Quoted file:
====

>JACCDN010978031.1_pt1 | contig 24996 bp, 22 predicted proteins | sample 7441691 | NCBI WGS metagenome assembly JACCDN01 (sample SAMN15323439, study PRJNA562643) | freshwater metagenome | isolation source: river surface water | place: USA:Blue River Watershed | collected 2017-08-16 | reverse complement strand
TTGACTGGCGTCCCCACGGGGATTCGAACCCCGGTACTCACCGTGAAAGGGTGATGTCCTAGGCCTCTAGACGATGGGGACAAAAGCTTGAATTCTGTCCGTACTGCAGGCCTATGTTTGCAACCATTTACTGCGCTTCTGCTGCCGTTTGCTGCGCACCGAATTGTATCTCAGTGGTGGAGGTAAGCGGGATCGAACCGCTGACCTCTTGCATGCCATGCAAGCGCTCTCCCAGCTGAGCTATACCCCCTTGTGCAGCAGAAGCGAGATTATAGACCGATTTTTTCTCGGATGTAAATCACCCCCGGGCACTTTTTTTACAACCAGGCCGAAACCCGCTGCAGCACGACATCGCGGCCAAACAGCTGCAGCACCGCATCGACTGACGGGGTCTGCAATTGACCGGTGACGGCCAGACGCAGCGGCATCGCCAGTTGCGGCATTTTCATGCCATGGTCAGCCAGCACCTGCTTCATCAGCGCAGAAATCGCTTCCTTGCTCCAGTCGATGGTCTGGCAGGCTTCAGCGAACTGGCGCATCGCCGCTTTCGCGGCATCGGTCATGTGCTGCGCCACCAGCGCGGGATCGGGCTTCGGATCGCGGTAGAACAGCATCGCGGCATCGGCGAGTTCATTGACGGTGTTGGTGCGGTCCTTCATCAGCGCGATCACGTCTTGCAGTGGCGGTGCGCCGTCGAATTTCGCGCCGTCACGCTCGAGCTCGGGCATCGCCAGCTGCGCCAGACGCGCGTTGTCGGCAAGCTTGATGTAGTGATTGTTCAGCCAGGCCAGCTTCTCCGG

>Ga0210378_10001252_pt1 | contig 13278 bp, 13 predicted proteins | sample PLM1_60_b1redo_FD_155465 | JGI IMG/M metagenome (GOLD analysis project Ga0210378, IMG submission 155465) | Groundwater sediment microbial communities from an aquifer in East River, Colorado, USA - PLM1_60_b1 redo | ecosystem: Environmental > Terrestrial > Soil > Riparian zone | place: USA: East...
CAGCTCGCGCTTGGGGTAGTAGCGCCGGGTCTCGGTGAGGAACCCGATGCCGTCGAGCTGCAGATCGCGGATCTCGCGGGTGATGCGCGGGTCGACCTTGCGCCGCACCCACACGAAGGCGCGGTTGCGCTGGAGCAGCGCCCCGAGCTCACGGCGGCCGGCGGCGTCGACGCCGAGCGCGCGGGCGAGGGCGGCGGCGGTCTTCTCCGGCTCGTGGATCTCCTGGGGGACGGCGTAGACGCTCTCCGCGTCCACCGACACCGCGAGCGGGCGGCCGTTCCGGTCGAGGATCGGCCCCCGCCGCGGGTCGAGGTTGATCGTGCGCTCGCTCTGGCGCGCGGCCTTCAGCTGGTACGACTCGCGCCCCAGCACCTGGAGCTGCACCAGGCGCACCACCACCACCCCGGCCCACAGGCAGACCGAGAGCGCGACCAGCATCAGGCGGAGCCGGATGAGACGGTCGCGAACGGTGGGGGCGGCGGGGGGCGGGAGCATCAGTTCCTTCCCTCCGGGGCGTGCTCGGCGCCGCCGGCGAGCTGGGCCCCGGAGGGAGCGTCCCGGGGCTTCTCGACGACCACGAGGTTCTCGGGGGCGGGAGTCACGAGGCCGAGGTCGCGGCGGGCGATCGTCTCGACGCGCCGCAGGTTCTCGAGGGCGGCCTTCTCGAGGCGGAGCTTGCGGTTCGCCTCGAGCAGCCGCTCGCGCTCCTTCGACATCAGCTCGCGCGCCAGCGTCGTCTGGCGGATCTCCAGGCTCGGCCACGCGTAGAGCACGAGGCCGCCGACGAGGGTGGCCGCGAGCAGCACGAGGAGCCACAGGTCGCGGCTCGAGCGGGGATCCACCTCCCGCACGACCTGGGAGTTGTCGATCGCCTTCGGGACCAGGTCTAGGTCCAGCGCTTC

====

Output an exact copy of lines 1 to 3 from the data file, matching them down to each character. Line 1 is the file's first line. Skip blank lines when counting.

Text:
>JACCDN010978031.1_pt1 | contig 24996 bp, 22 predicted proteins | sample 7441691 | NCBI WGS metagenome assembly JACCDN01 (sample SAMN15323439, study PRJNA562643) | freshwater metagenome | isolation source: river surface water | place: USA:Blue River Watershed | collected 2017-08-16 | reverse complement strand
TTGACTGGCGTCCCCACGGGGATTCGAACCCCGGTACTCACCGTGAAAGGGTGATGTCCTAGGCCTCTAGACGATGGGGACAAAAGCTTGAATTCTGTCCGTACTGCAGGCCTATGTTTGCAACCATTTACTGCGCTTCTGCTGCCGTTTGCTGCGCACCGAATTGTATCTCAGTGGTGGAGGTAAGCGGGATCGAACCGCTGACCTCTTGCATGCCATGCAAGCGCTCTCCCAGCTGAGCTATACCCCCTTGTGCAGCAGAAGCGAGATTATAGACCGATTTTTTCTCGGATGTAAATCACCCCCGGGCACTTTTTTTACAACCAGGCCGAAACCCGCTGCAGCACGACATCGCGGCCAAACAGCTGCAGCACCGCATCGACTGACGGGGTCTGCAATTGACCGGTGACGGCCAGACGCAGCGGCATCGCCAGTTGCGGCATTTTCATGCCATGGTCAGCCAGCACCTGCTTCATCAGCGCAGAAATCGCTTCCTTGCTCCAGTCGATGGTCTGGCAGGCTTCAGCGAACTGGCGCATCGCCGCTTTCGCGGCATCGGTCATGTGCTGCGCCACCAGCGCGGGATCGGGCTTCGGATCGCGGTAGAACAGCATCGCGGCATCGGCGAGTTCATTGACGGTGTTGGTGCGGTCCTTCATCAGCGCGATCACGTCTTGCAGTGGCGGTGCGCCGTCGAATTTCGCGCCGTCACGCTCGAGCTCGGGCATCGCCAGCTGCGCCAGACGCGCGTTGTCGGCAAGCTTGATGTAGTGATTGTTCAGCCAGGCCAGCTTCTCCGG

>Ga0210378_10001252_pt1 | contig 13278 bp, 13 predicted proteins | sample PLM1_60_b1redo_FD_155465 | JGI IMG/M metagenome (GOLD analysis project Ga0210378, IMG submission 155465) | Groundwater sediment microbial communities from an aquifer in East River, Colorado, USA - PLM1_60_b1 redo | ecosystem: Environmental > Terrestrial > Soil > Riparian zone | place: USA: East...